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Results of a National Comparative HIV Quality-Improvement Initiative Within the VA Healthcare System

Anaya H, Asch SM, Bowman C, Freemont A, Bozzette SA. Results of a National Comparative HIV Quality-Improvement Initiative Within the VA Healthcare System. Paper presented at: VA QUERI National Meeting; 2003 Dec 10; Washington, DC.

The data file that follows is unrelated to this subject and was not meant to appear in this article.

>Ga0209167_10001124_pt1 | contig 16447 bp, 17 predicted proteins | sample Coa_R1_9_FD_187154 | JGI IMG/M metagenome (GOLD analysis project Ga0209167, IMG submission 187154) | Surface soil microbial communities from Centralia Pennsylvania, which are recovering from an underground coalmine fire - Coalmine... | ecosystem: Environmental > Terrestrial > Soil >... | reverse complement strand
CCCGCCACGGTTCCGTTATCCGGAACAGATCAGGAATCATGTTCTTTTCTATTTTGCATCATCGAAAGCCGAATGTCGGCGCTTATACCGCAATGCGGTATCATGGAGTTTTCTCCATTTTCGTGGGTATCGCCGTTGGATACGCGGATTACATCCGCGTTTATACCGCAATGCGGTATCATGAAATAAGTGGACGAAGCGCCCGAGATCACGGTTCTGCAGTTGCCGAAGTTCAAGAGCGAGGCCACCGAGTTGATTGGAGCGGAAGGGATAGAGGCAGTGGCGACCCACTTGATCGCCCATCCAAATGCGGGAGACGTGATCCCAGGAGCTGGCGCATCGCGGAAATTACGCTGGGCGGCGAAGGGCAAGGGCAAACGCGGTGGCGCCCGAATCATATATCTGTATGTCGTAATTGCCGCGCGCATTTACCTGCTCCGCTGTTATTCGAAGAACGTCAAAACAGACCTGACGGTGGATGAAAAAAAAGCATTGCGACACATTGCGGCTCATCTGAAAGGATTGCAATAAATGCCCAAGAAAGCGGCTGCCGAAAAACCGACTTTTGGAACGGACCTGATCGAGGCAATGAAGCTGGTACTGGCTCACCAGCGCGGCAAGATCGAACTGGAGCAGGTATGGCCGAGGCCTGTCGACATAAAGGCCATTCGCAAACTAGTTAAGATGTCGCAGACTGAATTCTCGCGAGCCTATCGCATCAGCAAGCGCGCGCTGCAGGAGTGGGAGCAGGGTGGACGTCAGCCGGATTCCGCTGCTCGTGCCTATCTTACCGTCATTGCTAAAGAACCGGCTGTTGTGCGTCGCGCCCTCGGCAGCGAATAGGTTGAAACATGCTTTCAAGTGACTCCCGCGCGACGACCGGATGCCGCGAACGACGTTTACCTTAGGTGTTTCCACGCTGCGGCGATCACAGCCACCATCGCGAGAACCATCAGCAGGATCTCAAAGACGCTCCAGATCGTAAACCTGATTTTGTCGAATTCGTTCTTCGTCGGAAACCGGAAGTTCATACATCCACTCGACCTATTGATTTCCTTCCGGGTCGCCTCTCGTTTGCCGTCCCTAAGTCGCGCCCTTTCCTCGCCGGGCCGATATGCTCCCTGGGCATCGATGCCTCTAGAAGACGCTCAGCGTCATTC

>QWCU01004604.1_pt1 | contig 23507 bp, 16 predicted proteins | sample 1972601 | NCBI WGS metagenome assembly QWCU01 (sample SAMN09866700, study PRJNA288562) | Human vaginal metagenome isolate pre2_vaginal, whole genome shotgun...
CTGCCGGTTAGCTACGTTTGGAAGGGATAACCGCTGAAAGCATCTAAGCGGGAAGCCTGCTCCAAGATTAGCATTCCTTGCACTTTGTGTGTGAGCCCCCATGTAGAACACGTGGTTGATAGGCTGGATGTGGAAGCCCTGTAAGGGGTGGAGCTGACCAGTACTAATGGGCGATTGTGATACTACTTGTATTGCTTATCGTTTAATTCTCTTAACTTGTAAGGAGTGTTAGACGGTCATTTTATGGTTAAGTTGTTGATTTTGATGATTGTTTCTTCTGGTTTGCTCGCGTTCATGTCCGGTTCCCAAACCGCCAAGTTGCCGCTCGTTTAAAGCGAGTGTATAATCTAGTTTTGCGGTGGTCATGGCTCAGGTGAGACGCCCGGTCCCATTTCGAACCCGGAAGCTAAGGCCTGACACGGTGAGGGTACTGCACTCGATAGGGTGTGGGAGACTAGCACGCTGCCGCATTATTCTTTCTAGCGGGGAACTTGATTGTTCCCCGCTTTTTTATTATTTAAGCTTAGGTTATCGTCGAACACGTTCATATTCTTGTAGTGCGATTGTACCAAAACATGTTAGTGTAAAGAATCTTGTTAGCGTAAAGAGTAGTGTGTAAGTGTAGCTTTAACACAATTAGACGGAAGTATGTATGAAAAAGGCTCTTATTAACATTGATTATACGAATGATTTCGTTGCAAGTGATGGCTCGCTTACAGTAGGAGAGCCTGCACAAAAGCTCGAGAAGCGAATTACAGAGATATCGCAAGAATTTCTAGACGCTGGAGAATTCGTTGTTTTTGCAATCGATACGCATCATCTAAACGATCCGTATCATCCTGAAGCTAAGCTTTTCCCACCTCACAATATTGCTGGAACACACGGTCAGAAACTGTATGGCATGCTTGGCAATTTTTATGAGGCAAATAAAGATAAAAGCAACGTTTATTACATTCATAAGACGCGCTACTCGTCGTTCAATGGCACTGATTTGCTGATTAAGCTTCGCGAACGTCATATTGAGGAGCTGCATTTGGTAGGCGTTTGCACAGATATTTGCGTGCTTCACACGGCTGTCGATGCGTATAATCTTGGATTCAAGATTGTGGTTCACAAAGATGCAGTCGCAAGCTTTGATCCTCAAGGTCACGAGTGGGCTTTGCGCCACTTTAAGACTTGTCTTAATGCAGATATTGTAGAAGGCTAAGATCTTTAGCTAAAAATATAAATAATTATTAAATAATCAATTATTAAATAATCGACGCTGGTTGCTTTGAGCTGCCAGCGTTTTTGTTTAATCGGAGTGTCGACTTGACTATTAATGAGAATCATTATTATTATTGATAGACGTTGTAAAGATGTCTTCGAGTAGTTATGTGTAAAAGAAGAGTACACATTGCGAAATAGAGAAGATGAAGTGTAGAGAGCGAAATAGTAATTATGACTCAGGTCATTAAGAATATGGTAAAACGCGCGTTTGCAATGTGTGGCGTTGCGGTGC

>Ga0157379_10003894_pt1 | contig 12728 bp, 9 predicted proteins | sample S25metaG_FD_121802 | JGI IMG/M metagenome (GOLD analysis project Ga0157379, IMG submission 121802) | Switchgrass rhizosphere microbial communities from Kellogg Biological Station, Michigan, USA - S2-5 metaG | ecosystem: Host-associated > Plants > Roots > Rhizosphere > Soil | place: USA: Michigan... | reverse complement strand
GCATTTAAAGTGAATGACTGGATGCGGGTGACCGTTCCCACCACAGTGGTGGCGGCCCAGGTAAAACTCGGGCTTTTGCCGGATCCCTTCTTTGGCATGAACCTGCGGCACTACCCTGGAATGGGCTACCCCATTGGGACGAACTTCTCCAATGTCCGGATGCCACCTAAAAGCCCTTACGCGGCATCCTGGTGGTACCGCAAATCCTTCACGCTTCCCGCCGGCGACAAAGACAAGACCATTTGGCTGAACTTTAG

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Objectives: As in many conditions, HIV care processes fall short of best practice recommendations. As part of the Veteran's Administration Quality Enhancement Research Initiative (QUERI), we sought to implement and evaluate two quality improvement mechanisms with potential for improving HIV care: real-time computerized clinical reminders (CR), and a collaborative intensive quality improvement program, based on the Institute for Healthcare Improvement Breakthrough Series (IQS). The presence of an electronic medical record with pre-existing reminder software and a registry of HIV patients facilitated both interventions.Methods/Approach: 16 VA facilities nationwide were matched by organizational complexity and antiretroviral use in a 4-arm quasi-experiment. All veterans reported to the VA's Immunology Case Registry (ICR) in the 16 sites were targets of the interventions. To ensure completeness, these data were supplemented by project-specific local computer extraction routines. We measured essential care processes in a 'high accountability' patient population that had at least 2 annual visits to a facility's HIV clinic (range: 381-1104 patients per year per interventional arm). The control arm received only facility-level feedback. The remaining arms received in addition CR, IQS, and CR+IQS. Baseline processes were calculated between May, 2000 and April 2001; post-interventional processes were measured between August, 2001 and August 2002. Measured essential care processes were based on well accepted guidelines and included antiretroviral therapy; hepatitis A, B, C, syphilis and toxoplasmosis screening; CD4, viral load and lipid monitoring; and Mycobacterium Avium-Intracellulare Complex (MAC) and Pneumocystis (PCP) prophylaxis. Qualitative interviews evaluated provider satisfaction and costs.Results/Findings: Relative to the control, CR study arm had positive changes from baseline in 3 of 11 indicators; the IQS arm for 1 of 11, and the CR+IQS arm for 3 of 11 indicators. IQS alone was never effective when CR was not. CR showed positive changes for monitoring (1 of 4 indicators) and screening (2 of 5). These results persisted after adjusting for clustering at facility level, race/ethnicity, age, HIV risk, income, average CD4 count, and percentage of HIV visits. Qualitative results show that implementation costs were relatively small (average CR-$6K; IQS-$30K), as were time burdens. Participation was found to increase work satisfaction. IQS and CR participation was viewed as a positive, low burden experience. Collectively, the interventions improved many HIV clinical endpoints (4/11). The relative effectiveness of clinical reminders and intensive quality support varied by endpoint, but CRs were most effective for screening and monitoring.Implications: In the presence of an electronic medical record and a disease registry, CR and IQS interventions have their place in HIV quality improvement programs, although CRs overall appear to be more generally useful. CR's effectiveness is highest for low periodicity, low importance processes (e.g., screening and routine lab monitoring). Quality managers should choose QI methods based both on their assessments of organizational needs and the nature of the clinical process to be improved.

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